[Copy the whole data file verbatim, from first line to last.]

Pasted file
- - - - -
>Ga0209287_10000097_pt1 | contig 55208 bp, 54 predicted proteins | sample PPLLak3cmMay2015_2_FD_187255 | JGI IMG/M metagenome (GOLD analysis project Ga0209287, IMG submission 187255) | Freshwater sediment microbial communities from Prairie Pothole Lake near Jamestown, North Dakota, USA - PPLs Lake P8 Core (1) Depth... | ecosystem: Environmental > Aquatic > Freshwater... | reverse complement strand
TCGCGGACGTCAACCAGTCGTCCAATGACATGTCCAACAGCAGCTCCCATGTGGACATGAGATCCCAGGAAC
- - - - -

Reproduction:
>Ga0209287_10000097_pt1 | contig 55208 bp, 54 predicted proteins | sample PPLLak3cmMay2015_2_FD_187255 | JGI IMG/M metagenome (GOLD analysis project Ga0209287, IMG submission 187255) | Freshwater sediment microbial communities from Prairie Pothole Lake near Jamestown, North Dakota, USA - PPLs Lake P8 Core (1) Depth... | ecosystem: Environmental > Aquatic > Freshwater... | reverse complement strand
TCGCGGACGTCAACCAGTCGTCCAATGACATGTCCAACAGCAGCTCCCATGTGGACATGAGATCCCAGGAAC